I highly recommend watching and carefully listening to motivational speaker Simon Sinek’s video on Millennials in the workplace. Were you born after 1983? Congratulations, you’re a millennial. In his interview he talks about current social media and flawed parenting in summarizing the newer generation’s problems. Millennials have been deemed “tough to manage” and “entitled, self-interested, unfocused and lazy” as we are claimed to go into the workforce wanting to make an “impact” in 7 months, something that rarely happens, and if no impact is made in those 7 months… then we quit.
A common trope with millennials is that we are told we can have anything we want, told we are special, and receive a medal or trophy for coming in last place. Sinek elaborates on the importance of this as when you enter the ‘real world’ your ego and self-esteem gets smashed, something our generation is not used to from childhood.
The connection between technology and alcoholism is made, relating to dopamine as social media releases the same dopamine alcohol or gambling releases, making it have potential to become very dangerous.
Sinek talks about how millennials go to dinner with their friends and all have their phones on the table top or are texting someone who is not there, which is a problem, and let’s be honest… for the majority of the people in our generation, sadly this is true!
“The best case scenario is you’ll have an entire population growing up and going through life and just never really finding joy. They’ll never really find deep fulfilment in work or life” – Simon Sinek
Relating to a previous blog post, I would like to elaborate on the power of sharing posts online. After scrolling through my Facebook feed, it is outstanding to see the amount of views and likes some videos, even memes receive (some in the millions). Each like or view is a separate individual person on a separate account and separate device who has laid eyes on the post… Crazy. The power of the share button has not only spread media attention to the masses, but also saved lives. GoFundMe is a popular website to fundraise money online for personal causes. After browsing through the website, there are countless trending stories of people struggling with illnesses, funeral expenses, and building a school in Thailand upon many other things. I find it so amazing that these people are able to share their story or struggle with the public in hope of finding aid, and quite often on these stories the financial goal has been reached if not surpassed. This itself shows the power of the ‘share’ or ‘like’ button and power of online participation.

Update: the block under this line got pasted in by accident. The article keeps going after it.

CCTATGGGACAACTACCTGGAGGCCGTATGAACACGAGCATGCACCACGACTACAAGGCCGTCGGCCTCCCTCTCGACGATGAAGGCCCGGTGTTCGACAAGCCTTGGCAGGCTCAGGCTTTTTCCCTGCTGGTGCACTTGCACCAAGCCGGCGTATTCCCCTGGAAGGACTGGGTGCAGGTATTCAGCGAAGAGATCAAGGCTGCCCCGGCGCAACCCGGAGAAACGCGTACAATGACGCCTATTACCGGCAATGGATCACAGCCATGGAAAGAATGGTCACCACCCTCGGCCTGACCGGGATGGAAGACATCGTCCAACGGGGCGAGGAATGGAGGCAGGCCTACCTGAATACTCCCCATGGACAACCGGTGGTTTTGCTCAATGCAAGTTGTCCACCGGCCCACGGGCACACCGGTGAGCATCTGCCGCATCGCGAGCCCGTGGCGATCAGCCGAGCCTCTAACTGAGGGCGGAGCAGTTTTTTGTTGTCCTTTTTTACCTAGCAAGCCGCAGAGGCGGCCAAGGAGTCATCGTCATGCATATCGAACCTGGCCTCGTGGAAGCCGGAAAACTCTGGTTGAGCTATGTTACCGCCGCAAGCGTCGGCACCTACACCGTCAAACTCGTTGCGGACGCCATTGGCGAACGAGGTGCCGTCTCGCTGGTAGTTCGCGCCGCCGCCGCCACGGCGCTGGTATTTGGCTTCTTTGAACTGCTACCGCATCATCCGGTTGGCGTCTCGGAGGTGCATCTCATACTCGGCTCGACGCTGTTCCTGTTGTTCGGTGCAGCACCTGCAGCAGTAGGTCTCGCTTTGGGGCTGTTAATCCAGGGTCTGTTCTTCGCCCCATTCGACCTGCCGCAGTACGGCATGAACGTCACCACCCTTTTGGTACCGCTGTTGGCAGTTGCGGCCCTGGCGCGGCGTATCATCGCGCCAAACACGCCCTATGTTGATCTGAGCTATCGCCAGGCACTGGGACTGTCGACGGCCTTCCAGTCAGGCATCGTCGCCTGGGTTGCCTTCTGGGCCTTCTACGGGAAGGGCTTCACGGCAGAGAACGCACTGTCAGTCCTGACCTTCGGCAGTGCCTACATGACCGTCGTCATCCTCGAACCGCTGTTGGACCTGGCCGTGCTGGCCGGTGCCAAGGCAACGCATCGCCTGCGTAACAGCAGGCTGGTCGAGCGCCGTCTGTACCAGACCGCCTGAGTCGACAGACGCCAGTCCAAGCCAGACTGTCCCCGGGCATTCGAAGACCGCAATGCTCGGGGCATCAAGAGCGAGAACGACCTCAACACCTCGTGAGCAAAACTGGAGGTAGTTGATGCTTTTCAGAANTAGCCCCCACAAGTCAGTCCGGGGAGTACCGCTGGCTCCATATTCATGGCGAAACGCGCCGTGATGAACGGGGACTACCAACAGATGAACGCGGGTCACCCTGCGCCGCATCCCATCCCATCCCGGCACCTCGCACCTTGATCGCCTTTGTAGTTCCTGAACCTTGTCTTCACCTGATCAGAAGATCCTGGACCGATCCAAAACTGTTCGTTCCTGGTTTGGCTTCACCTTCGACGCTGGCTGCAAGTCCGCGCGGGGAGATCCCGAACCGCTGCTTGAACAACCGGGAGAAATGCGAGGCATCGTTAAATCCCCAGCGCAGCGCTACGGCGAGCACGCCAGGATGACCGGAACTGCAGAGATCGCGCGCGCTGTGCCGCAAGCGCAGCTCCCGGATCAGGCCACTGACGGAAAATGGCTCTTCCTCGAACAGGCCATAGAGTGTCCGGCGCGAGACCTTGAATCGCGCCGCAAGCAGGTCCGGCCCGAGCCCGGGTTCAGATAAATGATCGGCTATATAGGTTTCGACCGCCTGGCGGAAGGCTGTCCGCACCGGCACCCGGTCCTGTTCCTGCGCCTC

Chapter seven discusses the power of Facebook, the role of surveillance and the implications for privacy. As a vast majority of us have Facebook accounts upon other social media applications, this chapter further allows for us to realize the power of the internet. I would like to direct attention to the ‘Self-Regulation’ section on page 165. This section explains how Facebook, for the most part is able to regulate itself in what it does with user’s data, which they essentially use solely to maximize their profits. Fuchs elaborates how the US data protection laws only cover the government databanks thus leaving commercial surveillance untouched. At the end of this section Joseph Turrow explains how the privacy policies of commercial internet companies are “often complex, written in turgid legalese, but formulated in a polite way” assuring us that they care about our privacy however spread out over a lengthy policy discretely explain how your personal data will be given to “affiliates”. As Users, the majority of us turn a blind eye to these terms and press accept, unleashing our personal data for free to these websites such as Facebook for them to use for personal profits. Next time Facebook asks you to accept terms and conditions, give it a thorough read through and it is actually very interesting.
If you have time (roughly an hour), I would strongly recommend watching “Generation Like” (link below). It is a documentary that was shared in one of my Digital Communications classes and teaches us about how we are what we “like”. It shares a view with us about the rise of social media coming directly from the consumers, and their must-have need to find entrepreneurialism and innovation in the online social media world. It shares ideas of self-branding and how social media platforms are an economical masterpiece for doing such. The amount of subscribers one has, is attached to them as if it is their last name.